Identification and Separation of Five Cephalosporins by Micellar Electrokinetic Capillary Chromatography
The cephalosporins are a group of structurally related, broad spectrum β-lactam antibiotics isolated from the mold Cephalosporium. Methods of analysis of cephalosporin antibiotics include microbiological, titrimetric and chromatographic assays. Chromatographic techniques, including high-performance liquid chromatography, have been extensively utilized for specific and sensitive assays of β-lactam antibiotics in a variety of matrices, i.e. clinical and pharmaceutical. Several of the drawbacks of HPLC in the analysis of cephalosporins in food and biological samples include matrix interferences and low resolution due to column adsorption. Recently, the applicability of capillary electrophoresis to the resolution of β-lactam antibiotics has been demonstrated in the literature. In this paper we employed sodium borate and an anionic surfactant, sodium dodecyl sulfate (SDS), in a separation technique called micellar electrokinetic capillary chromatography with UV detection, to resolve a mixture of five cephalosporins -cefuroxime, cephalexin, cephapirin, cefamandole nafate and cephalothin. The presence of SDS in the running buffer above the critical micelle concentration, creates a pseudostationary phase enabling high-efficiency chromatographic separations. The effect of the ion-pairing reagent, pentanesulfonic acid sodium salt, on the resolution of the cephalosporin mixture in conjunction with SDS was also examined.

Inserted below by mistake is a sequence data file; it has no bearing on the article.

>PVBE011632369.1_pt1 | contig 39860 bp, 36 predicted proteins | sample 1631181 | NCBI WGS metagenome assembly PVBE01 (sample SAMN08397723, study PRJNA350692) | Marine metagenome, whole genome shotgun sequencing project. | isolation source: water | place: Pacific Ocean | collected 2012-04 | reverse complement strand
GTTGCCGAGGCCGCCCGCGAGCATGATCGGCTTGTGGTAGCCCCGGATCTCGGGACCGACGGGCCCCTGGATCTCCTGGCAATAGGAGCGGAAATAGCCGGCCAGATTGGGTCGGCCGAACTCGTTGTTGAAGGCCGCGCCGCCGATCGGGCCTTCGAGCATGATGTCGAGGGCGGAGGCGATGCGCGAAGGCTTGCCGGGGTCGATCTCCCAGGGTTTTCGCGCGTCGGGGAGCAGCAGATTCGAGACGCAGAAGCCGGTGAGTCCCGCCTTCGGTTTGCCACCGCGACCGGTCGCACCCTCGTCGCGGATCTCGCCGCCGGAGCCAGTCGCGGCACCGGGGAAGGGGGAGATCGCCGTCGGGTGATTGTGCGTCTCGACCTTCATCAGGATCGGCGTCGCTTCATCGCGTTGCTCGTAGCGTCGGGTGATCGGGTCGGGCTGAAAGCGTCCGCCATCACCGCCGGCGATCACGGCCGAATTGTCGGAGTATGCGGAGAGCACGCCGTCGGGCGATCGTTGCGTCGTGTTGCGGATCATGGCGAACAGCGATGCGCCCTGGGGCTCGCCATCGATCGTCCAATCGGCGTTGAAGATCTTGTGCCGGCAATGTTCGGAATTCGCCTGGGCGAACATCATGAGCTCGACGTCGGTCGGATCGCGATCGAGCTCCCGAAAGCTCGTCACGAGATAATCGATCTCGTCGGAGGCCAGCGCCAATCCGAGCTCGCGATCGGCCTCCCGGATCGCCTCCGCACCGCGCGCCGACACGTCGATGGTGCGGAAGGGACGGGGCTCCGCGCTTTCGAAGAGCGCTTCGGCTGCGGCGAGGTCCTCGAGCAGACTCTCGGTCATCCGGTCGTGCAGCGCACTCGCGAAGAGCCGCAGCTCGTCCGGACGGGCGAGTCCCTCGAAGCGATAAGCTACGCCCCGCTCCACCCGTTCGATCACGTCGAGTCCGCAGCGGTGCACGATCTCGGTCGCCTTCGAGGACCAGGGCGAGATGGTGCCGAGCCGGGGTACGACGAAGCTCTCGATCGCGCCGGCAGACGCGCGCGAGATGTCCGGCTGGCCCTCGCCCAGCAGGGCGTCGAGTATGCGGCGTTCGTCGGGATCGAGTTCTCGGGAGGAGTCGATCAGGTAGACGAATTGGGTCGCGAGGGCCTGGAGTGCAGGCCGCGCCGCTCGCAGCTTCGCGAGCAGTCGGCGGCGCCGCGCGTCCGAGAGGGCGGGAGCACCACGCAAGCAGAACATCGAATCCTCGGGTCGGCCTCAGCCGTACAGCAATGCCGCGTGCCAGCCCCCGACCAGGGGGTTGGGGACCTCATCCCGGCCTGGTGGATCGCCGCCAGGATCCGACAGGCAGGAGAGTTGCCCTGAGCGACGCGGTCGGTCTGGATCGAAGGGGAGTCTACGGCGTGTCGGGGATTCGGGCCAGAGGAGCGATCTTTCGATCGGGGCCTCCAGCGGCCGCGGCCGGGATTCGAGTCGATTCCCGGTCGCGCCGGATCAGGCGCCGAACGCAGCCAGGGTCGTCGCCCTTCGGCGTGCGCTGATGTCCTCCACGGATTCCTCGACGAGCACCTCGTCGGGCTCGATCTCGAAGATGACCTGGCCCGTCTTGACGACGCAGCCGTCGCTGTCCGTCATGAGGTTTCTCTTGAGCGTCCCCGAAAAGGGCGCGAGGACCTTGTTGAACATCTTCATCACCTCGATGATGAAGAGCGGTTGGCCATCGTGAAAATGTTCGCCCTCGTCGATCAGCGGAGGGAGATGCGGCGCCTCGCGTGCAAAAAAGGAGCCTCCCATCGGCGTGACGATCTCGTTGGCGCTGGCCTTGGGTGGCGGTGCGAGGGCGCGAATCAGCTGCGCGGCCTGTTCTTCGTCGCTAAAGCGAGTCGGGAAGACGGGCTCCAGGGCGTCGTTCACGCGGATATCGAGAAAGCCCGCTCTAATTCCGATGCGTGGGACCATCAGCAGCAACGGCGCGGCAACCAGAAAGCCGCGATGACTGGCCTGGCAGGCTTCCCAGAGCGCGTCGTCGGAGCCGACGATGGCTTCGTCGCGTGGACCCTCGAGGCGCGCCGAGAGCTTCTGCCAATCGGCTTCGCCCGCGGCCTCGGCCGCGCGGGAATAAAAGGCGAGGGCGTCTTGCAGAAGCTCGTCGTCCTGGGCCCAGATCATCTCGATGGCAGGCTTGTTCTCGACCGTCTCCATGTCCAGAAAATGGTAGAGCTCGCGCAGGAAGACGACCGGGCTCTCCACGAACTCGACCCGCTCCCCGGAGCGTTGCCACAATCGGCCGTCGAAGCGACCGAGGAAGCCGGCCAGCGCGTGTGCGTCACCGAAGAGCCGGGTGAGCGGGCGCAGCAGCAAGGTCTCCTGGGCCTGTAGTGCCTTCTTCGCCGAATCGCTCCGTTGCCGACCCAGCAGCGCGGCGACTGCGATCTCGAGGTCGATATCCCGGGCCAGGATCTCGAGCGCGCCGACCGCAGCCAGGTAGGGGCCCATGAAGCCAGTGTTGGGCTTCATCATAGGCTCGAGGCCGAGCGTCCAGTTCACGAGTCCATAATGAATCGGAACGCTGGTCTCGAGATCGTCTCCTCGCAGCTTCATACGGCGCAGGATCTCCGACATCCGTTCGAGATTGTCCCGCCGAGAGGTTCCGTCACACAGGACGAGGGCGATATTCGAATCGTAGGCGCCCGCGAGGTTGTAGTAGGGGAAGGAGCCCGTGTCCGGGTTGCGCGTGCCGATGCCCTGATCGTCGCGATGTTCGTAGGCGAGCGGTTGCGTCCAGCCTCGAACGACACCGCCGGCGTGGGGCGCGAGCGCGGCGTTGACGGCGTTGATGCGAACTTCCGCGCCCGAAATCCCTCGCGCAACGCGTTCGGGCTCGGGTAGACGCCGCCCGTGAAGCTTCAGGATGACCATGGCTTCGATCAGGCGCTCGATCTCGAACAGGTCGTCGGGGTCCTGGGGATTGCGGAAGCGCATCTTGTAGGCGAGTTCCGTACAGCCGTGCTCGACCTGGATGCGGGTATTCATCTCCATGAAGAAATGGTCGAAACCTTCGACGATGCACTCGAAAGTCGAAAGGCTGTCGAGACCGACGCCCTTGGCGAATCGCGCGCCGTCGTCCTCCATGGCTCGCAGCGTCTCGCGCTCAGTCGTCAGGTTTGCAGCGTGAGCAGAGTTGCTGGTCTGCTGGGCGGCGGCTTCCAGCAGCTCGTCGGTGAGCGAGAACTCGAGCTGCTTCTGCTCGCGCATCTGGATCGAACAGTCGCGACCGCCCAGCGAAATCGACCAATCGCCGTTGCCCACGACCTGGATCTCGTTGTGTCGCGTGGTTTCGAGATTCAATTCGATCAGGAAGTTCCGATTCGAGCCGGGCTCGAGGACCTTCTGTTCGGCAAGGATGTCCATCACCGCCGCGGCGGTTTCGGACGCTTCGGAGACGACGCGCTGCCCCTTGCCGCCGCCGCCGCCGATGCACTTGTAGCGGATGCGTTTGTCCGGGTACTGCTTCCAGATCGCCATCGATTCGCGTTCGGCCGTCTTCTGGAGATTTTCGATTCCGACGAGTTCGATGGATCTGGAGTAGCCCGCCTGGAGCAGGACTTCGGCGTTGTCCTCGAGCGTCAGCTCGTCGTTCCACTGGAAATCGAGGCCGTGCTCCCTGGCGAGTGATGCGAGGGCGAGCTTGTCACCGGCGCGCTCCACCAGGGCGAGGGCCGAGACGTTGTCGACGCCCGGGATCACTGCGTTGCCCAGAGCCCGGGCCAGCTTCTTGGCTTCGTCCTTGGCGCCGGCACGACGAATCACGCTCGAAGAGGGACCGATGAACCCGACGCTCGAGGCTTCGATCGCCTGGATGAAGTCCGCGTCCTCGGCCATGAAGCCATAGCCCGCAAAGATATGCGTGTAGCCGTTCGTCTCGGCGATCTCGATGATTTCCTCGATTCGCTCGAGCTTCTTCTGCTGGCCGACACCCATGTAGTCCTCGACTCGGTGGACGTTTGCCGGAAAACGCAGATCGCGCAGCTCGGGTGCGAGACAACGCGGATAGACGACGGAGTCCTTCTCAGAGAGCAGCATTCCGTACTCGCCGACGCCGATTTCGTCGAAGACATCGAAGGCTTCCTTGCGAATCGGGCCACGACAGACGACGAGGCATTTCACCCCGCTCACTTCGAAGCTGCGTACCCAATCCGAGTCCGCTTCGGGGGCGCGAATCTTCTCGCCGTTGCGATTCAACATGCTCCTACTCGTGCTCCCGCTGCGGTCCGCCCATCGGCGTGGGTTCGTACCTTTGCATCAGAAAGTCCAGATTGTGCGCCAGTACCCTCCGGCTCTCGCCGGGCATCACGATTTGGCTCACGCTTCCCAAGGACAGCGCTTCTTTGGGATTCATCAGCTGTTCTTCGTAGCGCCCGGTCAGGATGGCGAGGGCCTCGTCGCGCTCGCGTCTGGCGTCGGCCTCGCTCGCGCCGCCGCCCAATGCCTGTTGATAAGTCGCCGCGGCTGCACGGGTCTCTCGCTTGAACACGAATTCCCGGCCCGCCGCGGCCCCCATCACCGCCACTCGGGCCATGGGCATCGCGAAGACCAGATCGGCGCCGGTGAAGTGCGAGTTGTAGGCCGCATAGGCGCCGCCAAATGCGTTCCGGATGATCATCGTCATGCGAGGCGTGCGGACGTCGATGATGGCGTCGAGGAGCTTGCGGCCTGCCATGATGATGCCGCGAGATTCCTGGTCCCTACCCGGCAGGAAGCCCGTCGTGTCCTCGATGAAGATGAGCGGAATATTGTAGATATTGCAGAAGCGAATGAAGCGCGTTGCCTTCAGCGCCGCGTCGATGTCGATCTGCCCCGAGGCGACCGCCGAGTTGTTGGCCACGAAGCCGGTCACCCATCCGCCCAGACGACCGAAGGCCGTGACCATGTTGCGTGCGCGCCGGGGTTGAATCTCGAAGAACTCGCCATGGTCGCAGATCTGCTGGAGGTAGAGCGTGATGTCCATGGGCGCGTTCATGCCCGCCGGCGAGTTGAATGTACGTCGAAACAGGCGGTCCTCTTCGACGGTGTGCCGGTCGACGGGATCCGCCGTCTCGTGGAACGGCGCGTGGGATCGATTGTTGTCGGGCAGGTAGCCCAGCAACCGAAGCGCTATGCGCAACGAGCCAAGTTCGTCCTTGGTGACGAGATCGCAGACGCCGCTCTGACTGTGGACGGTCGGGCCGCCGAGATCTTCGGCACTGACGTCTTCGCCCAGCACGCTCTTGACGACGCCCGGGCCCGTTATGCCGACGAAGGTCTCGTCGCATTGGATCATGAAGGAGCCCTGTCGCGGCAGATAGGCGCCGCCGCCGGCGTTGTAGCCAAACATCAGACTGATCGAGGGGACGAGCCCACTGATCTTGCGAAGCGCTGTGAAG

MSU Digital Commons Citation
Sciacchitano, Carl J.; Mopper, Barry; and Specchio, John, "Identification and Separation of Five Cephalosporins by Micellar Electrokinetic Capillary Chromatography" (1994). Department of Nutrition and Food Studies Scholarship and Creative Works. 60.